I have no idea what ever happened to that little slip of paper.
snood
 
  2  
Reply Tue 15 May, 2012 06:04 am
@Lustig Andrei,
When I was about 12 or 13, my dad was a cab driver in Fayetteville, NC. One night he came home and gave me a dollar bill that he said had been signed by a "country music star". It was Loretta Lynn. Somehow he had given her a ride on the day she appeared in Cumberland County Memorial Auditorium. He loved country music. Looking back on it, he probably wanted me to frame it or tuck it into a big book or something - not spend it the next day on the bagful of sweets a dollar would buy back then... Shocked
0 Replies
 
Mame
 
  1  
Reply Tue 15 May, 2012 06:34 am
I don't think I'd ask for an autograph, but I've always respected Paul Newman and Joanne Woodward.

Having lived in Hollywood North most of my life, I've seen or run into lots of famous people - Alan Thicke and his then wife Gloria Loring (soap star), Bryan Adams, Sarah McLaughlin (she lived in West Van so we always said we were neighbours, lol), David Foster, Ed Broadbent (well-known Cdn politician), Goldie Hawn and her son were at the same restaurant once, and lots more.

But what would I do with an autograph? Rather have a conversation if I could get my tongue to work.
0 Replies
 
snood
 
  1  
Reply Tue 15 May, 2012 07:01 am
I was eating at a Ballentine's Cafeteria restaurant in Chapel Hill back in the 70's with my mom and dad. I saw Hall of Fame Coach Dean Smith at another table with a bunch of important looking 'suits'. Always the NC Tarheels fan, I went right up and said hello and praised the 'Heels. Only years later did I have sense enough to regret having bothered the man during his lunch.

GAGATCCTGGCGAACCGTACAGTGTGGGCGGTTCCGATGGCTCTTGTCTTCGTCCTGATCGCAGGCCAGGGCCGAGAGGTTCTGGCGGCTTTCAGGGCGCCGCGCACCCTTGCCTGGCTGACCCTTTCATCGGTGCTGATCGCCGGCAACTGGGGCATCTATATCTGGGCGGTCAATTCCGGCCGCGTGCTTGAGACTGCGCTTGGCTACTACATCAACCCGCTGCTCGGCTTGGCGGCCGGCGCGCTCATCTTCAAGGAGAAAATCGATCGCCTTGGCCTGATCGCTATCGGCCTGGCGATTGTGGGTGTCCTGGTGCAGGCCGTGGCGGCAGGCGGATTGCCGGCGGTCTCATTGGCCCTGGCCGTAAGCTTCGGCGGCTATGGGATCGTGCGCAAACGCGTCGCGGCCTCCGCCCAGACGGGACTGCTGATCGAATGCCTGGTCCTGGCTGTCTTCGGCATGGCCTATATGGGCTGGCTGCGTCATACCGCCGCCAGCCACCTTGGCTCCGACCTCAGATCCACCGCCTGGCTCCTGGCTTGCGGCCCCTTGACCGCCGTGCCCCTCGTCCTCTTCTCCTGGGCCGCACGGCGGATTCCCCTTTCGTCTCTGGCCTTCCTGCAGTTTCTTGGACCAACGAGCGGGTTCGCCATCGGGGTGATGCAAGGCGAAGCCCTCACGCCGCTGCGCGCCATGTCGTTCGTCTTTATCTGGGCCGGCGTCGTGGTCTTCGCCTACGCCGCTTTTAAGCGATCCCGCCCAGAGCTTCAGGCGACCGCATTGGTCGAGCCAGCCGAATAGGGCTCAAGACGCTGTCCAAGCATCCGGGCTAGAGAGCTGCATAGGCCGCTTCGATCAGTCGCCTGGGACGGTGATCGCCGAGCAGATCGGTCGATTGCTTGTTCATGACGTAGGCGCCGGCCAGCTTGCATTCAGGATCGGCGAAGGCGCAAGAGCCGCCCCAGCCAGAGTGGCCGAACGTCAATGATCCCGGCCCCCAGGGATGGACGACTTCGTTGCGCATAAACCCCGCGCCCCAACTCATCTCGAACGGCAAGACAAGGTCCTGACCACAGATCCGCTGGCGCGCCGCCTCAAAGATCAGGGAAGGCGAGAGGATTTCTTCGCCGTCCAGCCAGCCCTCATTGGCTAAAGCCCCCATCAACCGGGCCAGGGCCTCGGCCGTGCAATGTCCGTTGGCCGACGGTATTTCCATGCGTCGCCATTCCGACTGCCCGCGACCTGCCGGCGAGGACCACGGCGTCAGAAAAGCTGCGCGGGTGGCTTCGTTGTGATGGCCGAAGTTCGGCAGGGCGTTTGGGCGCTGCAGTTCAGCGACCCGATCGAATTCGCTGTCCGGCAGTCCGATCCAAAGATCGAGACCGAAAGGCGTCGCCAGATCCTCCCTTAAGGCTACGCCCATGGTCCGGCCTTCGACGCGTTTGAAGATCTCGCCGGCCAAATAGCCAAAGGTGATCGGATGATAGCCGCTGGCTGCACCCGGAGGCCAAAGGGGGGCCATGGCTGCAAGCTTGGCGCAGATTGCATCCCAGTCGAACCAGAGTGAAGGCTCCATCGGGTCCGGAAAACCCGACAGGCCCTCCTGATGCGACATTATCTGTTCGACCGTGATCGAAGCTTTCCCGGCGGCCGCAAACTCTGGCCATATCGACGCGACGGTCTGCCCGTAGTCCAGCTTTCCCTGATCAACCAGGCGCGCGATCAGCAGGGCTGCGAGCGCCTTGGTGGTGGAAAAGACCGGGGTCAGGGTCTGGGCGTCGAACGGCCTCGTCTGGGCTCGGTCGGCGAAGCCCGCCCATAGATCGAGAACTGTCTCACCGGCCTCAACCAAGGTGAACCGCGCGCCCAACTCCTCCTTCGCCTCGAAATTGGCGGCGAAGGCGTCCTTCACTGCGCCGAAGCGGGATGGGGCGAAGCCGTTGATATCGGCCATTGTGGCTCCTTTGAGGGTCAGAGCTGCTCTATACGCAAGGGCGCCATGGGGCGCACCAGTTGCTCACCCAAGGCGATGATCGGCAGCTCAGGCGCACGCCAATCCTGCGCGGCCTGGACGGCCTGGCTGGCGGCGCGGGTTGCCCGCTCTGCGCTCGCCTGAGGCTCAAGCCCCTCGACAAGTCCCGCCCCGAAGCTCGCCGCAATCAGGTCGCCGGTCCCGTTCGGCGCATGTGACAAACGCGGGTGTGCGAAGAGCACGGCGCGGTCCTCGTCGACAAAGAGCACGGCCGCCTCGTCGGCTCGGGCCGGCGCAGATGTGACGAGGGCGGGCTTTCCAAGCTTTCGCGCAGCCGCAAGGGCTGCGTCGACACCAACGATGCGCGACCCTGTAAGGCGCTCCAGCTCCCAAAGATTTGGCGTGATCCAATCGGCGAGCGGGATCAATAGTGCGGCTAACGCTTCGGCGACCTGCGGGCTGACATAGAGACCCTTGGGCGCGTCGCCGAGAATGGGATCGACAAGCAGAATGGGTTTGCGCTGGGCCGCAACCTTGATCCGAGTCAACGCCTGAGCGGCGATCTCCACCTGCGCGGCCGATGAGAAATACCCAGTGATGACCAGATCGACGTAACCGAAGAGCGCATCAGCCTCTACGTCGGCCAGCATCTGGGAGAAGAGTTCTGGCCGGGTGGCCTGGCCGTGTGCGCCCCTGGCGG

0 Replies
 
Setanta
 
  2  
Reply Tue 15 May, 2012 07:12 am
There are several people i'd like to meet, to just talk to them for a while. However, these people have thousands, tens of thousands, of people whom they encounter every year, many or most of whom want to get next to them. By applying my own reaction, i'd say the decent thing to do would be to leave them alone.

Politicians, now, i'd have no interest. I was visiting The Girl once many years ago, and while she was at work some folks came to the door, one of whom was a candidate in the upcoming Federal election. He was so glad to see me, wanted to know my views, and oh by the way, what party did i usually vote for. So, i said i'm an American and wouldn't be voting in the election . . . and was about to say that if he wanted to leave his literature, i'd be happy to pass it along to The Girl. But i didn't, because as soon as i said i was an Ameican, you'd have thought i had disappeared. His face went blank, he turned around and walked off the porch. One of his companions, a campaign worker i'm assuming, looking very embarrassed, hurried up to me and gave me their literature, thanking me for my time. I smiled and told her no problem, and as soon as they had gone down the street, i tossed their literature in the recycle bin.

In 1968, i was employed as a short-order cook at the university union, when my supervisor asked if i would be willing to come back at 4:00 p.m. to help set up tables and chairs in the ball room, saying we would be paid $10 cash for two hours work (it was actually less than two hours, and ten bucks was big money at a time when the minimum wage was $1.65 an hour). Just after we got started, Hubert Humphrey walks in and starts shaking people's hands. When he got to me he asked if i would be willing to talk to him, so i said OK, but i've got work to do here. So, for the next ten minutes, he followed me around, asking what i thought about the war, about the draft, about civil rights, about the war on poverty--and at one point i reminded him that i wouldn't be voting for him (you had to be 21 in those days). He said that it was more important that he and the Democratic Party "engage" with young people, and that i would be voting in a year or two. I was impressed despite my callow youthful cynicism about politicians. By the questions he asked it was obvious that he was listening to what i had to say.